Dealing with negative emotions

In reading my more recent posts, I have come to discover that my life has take a slight detour for the more emotional roller coaster ride. This is due to a few reasons:

1. Due to the nature of my work, I cannot discuss the drama that is unfolding at my job.

2. In my search for “targets”, my success rate have been relatively low compared to my previous tenure in San Francisco.

3. In this city of mine, many families live here. I feel slow. I miss the adventure of the city and I realized that in order to motivate myself, I must go AGAINST the rhythm and flow of this town.

These factors, together have contributed to my examination of myself and my own negative emotions. I believe that Envy, Hate and Anger and all essentially bad emotions to have, with the exception of righteous anger. I have never wished misfortune on others, however I have wanted what others have, and perhaps this can be classified an Envy. To wish ill upon your enemies, I have never felt this way until I have been betrayed and thrown under the bus at work by a former manager who I considered a friend.

I decided to post this event so that others can see not only the highs and lows of my journey. It is not all fun and games – there is suffering, sorry guys :) But I think in times of misfortune or suffering, one learns to pick himself up, and some other hidden part of your character is unveiled. For example, I have learned that I can channel my anger into productivity in starting my own businesses. The drive of never feeling the emotion burden of someone who dislikes you have financial and managerial power over you is a strong motivator to do much good. Without going into much more detail of the exact events of my misfortunes, here are the emotions I have felt over the past 2 months:

Anger is an emotional state that may range from minor irritation to intense rage. The physical effects of anger include increased heart rate, blood pressure, and levels of adrenaline and noradrenaline.[1] Some view anger as part of the fight or flight brain response to the perceived threat of pain.[2] Anger becomes the predominant feeling behaviorally, cognitively and physiologically when a person makes the conscious choice to take action to immediately stop the threatening behavior of another outside force.[3]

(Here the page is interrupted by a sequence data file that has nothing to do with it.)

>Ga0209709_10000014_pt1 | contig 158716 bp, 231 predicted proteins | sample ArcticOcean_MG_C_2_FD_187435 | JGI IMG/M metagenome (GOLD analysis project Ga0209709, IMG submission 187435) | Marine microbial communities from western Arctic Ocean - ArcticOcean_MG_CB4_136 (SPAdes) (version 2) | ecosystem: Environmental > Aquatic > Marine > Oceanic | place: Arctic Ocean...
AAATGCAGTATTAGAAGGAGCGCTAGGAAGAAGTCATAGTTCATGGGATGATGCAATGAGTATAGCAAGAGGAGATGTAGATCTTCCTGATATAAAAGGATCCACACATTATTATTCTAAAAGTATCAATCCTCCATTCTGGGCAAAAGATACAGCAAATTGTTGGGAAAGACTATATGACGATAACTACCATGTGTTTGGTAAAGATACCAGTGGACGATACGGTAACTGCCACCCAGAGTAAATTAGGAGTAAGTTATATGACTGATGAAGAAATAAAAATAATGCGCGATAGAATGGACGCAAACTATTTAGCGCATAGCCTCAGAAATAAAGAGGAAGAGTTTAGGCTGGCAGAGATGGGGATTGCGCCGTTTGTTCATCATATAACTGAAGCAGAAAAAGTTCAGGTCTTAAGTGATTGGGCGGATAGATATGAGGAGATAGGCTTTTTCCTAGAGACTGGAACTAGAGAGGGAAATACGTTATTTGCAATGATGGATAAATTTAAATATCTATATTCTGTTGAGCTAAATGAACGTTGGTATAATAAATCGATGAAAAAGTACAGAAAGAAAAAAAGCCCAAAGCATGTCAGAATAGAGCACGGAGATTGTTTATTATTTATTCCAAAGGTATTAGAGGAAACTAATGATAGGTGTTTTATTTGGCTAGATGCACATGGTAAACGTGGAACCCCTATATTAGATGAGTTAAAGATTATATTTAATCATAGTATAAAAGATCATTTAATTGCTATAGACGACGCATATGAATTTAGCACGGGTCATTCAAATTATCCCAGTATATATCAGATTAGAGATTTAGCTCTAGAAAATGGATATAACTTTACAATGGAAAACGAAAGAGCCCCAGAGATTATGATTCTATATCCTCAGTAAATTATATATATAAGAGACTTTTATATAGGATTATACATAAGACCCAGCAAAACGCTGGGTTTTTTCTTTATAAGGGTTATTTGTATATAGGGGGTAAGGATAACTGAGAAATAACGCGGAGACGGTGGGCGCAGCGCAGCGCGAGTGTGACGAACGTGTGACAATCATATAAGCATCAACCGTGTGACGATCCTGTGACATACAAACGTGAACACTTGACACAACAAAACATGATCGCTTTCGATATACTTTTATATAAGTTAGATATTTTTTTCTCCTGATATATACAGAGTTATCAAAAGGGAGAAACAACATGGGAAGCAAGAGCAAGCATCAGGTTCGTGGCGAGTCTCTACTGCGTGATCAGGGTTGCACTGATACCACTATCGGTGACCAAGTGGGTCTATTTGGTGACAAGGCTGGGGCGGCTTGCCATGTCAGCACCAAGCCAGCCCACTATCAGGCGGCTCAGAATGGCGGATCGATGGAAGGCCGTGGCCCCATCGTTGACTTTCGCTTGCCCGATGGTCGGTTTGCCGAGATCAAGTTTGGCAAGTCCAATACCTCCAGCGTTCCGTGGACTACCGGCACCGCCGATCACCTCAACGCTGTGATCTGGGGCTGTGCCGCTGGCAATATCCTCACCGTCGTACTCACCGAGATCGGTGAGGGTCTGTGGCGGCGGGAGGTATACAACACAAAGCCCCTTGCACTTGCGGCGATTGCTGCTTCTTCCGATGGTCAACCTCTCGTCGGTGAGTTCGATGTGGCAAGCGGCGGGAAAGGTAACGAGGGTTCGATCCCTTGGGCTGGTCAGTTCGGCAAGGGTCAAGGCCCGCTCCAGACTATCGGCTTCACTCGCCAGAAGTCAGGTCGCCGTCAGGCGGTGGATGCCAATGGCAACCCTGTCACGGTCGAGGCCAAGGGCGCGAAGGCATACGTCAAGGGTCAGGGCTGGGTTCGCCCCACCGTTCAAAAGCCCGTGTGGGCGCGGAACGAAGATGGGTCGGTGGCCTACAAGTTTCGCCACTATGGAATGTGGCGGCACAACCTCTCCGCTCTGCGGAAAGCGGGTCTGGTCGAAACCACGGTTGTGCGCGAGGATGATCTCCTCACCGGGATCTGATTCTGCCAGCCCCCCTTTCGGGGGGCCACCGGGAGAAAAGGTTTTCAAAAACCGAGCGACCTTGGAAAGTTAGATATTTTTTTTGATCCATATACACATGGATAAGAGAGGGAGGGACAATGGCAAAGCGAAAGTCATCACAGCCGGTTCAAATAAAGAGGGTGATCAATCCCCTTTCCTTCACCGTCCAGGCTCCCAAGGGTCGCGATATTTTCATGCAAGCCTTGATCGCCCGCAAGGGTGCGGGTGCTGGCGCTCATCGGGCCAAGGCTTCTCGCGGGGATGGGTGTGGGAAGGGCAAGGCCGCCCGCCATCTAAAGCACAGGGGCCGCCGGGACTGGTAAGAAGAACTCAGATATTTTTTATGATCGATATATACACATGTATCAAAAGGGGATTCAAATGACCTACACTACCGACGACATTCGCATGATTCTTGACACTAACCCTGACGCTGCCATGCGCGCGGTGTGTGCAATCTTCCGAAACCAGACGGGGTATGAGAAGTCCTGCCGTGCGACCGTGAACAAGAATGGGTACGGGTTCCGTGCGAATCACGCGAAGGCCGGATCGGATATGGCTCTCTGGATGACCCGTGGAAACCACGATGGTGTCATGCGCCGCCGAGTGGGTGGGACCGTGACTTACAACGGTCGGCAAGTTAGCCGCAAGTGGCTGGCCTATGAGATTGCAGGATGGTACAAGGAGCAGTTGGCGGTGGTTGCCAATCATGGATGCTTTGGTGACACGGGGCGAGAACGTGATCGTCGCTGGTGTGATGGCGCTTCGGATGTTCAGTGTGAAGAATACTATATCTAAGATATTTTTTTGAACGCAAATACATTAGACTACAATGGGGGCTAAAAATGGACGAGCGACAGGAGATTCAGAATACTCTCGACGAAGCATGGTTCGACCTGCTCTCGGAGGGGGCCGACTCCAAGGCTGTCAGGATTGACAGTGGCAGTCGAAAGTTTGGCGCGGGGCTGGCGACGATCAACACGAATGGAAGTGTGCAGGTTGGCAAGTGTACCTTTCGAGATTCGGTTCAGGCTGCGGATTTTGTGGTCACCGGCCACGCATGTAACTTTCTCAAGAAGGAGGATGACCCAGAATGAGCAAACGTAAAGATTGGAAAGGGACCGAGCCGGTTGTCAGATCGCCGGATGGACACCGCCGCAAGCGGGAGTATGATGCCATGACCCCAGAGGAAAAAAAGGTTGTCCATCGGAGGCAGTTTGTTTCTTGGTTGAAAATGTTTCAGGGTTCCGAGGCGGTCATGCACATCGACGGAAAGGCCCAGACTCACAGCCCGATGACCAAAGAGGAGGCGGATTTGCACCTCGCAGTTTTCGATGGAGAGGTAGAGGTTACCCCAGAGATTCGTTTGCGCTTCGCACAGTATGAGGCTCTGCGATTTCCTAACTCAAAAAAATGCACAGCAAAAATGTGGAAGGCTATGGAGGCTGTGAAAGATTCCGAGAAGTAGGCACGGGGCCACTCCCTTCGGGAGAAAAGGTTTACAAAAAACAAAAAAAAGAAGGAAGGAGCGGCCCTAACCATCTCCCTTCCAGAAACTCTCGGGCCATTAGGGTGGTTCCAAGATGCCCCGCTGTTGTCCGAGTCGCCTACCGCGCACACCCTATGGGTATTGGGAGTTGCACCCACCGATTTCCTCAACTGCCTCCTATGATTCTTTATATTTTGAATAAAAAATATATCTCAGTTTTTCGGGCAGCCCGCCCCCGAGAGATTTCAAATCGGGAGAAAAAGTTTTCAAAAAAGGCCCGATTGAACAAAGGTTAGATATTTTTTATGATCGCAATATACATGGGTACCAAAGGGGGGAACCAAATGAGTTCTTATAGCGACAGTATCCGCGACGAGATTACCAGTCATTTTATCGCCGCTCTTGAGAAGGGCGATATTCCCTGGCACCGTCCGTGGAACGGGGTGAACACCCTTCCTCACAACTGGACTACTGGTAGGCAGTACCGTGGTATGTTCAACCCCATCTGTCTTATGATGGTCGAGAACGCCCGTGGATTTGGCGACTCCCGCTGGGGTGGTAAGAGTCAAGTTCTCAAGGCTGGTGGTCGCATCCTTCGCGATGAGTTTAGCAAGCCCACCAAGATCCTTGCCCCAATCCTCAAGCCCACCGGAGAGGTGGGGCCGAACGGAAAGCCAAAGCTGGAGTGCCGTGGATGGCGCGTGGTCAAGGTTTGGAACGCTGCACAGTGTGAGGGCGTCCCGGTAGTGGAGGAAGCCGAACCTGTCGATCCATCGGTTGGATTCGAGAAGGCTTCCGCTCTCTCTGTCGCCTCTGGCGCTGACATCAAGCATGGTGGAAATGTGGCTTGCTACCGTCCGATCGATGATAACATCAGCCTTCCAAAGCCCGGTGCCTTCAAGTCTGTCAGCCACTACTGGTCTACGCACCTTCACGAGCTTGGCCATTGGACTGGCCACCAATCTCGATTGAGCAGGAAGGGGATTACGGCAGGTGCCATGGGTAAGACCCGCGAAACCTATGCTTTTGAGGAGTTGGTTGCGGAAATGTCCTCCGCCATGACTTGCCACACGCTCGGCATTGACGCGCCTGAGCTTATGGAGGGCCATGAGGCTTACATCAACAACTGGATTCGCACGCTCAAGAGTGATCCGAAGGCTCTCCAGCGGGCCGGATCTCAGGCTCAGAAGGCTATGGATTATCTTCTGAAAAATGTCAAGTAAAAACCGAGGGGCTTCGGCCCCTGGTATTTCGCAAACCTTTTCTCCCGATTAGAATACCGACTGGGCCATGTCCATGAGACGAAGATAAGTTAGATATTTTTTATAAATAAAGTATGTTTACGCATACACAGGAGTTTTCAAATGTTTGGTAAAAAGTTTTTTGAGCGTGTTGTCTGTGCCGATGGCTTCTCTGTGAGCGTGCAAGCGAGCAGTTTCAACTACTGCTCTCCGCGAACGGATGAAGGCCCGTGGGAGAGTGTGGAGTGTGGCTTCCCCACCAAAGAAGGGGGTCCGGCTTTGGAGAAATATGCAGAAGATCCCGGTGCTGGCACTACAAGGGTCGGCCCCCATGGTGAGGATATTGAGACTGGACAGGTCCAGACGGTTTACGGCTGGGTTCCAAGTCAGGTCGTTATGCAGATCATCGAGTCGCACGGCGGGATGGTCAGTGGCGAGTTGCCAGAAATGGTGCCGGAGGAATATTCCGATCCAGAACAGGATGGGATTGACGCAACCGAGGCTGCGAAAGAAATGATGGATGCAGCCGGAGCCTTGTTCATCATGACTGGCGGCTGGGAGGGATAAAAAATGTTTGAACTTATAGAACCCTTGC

Hatred or hate is a word that describes intense feelings of dislike. It can be used in a wide variety of contexts, from hatred of inanimate objects to hatred of other people.

Philosophers have offered many influential definitions of hatred. Rene Descartes viewed hate as an awareness that something is bad, combined with an urge to withdraw from it. Baruch Spinoza defined hate as a type of pain that is due to an external cause. Aristotle viewed hate as a desire for the annihilation of an object that is incurable by time. Finally, David Hume believed that hate is an irreducible feeling that is not definable at all.[1]

In psychology, Sigmund Freud defined hate as an ego state that wishes to destroy the source of its unhappiness[2]. In a more contemporary definition, the Penguin Dictionary of Psychology defines hate as a “deep, enduring, intense emotion expressing animosity, anger, and hostility towards a person, group, or object.”[3] Because hatred is believed to be long-lasting, many psychologists consider it to be more of an attitude or disposition than a (temporary) emotional state (see rage).

Envy (also called invidiousness) may be defined as an emotion that “occurs when a person lacks another’s superior quality, achievement, or possession and either desires it or wishes that the other lacked it.”[1]

It can also derive from a sense of low self-esteem that results from an upward social comparison threatening a person’s self image: another person has something that the envier considers to be important to have. If the other person is perceived to be similar to the envier, the aroused envy will be particularly intense, because it signals to the envier that it just as well could have been him or her who had the desired object.[2][3]

Bertrand Russell said envy was one of the most potent causes of unhappiness.[4] It is a universal and most unfortunate aspect of human nature because not only is the envious person rendered unhappy by his envy, but also wishes to inflict misfortune on others.

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